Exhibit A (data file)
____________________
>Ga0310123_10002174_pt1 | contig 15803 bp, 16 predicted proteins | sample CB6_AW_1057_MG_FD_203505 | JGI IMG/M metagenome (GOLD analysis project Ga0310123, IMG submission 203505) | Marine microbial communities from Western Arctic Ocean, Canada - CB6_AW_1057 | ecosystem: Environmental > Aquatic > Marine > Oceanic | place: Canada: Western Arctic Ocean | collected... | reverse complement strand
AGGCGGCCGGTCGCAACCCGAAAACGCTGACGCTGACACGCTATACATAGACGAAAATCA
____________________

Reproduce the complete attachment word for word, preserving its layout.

>Ga0310123_10002174_pt1 | contig 15803 bp, 16 predicted proteins | sample CB6_AW_1057_MG_FD_203505 | JGI IMG/M metagenome (GOLD analysis project Ga0310123, IMG submission 203505) | Marine microbial communities from Western Arctic Ocean, Canada - CB6_AW_1057 | ecosystem: Environmental > Aquatic > Marine > Oceanic | place: Canada: Western Arctic Ocean | collected... | reverse complement strand
AGGCGGCCGGTCGCAACCCGAAAACGCTGACGCTGACACGCTATACATAGACGAAAATCA